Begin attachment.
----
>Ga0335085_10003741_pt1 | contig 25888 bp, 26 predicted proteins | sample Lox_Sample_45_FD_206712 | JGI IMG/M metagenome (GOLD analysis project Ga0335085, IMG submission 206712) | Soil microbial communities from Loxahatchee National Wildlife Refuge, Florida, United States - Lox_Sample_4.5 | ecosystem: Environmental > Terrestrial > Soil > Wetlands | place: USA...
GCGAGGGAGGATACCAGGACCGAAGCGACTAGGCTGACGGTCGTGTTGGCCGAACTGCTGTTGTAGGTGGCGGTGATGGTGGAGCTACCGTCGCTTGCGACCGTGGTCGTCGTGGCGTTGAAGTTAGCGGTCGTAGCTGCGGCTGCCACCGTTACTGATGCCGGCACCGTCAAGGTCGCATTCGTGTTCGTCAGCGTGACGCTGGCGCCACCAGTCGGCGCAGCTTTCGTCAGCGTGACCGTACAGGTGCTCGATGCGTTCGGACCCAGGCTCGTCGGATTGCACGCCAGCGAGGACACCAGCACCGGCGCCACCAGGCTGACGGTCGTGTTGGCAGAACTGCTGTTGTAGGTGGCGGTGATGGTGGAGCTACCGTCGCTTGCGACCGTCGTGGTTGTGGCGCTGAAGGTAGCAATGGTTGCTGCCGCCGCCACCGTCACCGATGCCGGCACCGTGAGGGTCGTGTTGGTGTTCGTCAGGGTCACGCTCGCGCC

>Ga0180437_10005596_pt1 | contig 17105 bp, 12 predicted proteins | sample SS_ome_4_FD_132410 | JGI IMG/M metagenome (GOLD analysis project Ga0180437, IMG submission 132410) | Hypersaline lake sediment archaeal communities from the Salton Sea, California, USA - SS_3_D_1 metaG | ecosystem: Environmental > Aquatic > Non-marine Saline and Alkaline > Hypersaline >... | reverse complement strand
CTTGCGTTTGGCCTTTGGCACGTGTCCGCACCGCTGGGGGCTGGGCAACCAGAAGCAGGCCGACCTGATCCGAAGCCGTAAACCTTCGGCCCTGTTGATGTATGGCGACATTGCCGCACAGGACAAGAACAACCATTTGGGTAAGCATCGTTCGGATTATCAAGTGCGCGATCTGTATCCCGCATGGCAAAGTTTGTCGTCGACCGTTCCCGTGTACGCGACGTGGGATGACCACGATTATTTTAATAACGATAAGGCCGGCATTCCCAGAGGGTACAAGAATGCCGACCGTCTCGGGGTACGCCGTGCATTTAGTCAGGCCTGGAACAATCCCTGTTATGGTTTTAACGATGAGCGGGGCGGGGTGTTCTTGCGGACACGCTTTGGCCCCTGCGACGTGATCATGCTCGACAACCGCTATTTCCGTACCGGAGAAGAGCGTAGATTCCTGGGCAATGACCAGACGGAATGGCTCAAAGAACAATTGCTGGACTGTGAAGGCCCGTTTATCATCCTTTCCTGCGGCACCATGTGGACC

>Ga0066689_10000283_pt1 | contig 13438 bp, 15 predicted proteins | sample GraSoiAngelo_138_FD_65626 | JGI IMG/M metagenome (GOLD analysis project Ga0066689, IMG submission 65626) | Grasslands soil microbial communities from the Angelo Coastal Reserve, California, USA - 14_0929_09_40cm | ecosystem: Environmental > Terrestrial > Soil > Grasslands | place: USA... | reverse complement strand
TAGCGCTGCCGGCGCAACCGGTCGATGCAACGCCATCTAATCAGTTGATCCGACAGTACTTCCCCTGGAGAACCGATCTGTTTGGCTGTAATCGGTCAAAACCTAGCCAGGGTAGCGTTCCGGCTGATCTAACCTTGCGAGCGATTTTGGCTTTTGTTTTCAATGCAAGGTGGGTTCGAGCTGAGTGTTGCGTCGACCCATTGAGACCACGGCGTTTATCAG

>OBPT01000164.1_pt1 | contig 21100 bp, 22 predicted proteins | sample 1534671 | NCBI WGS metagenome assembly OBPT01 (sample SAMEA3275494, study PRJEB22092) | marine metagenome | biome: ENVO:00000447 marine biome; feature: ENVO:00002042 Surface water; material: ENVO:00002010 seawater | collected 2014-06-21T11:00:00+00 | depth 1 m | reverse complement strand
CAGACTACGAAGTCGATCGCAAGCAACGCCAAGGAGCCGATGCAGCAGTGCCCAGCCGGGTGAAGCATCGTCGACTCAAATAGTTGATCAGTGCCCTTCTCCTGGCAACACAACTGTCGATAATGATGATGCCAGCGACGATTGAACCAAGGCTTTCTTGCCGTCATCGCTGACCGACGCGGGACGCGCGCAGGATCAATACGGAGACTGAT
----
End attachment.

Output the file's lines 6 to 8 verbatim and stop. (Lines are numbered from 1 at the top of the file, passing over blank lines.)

TAGCGCTGCCGGCGCAACCGGTCGATGCAACGCCATCTAATCAGTTGATCCGACAGTACTTCCCCTGGAGAACCGATCTGTTTGGCTGTAATCGGTCAAAACCTAGCCAGGGTAGCGTTCCGGCTGATCTAACCTTGCGAGCGATTTTGGCTTTTGTTTTCAATGCAAGGTGGGTTCGAGCTGAGTGTTGCGTCGACCCATTGAGACCACGGCGTTTATCAG

>OBPT01000164.1_pt1 | contig 21100 bp, 22 predicted proteins | sample 1534671 | NCBI WGS metagenome assembly OBPT01 (sample SAMEA3275494, study PRJEB22092) | marine metagenome | biome: ENVO:00000447 marine biome; feature: ENVO:00002042 Surface water; material: ENVO:00002010 seawater | collected 2014-06-21T11:00:00+00 | depth 1 m | reverse complement strand
CAGACTACGAAGTCGATCGCAAGCAACGCCAAGGAGCCGATGCAGCAGTGCCCAGCCGGGTGAAGCATCGTCGACTCAAATAGTTGATCAGTGCCCTTCTCCTGGCAACACAACTGTCGATAATGATGATGCCAGCGACGATTGAACCAAGGCTTTCTTGCCGTCATCGCTGACCGACGCGGGACGCGCGCAGGATCAATACGGAGACTGAT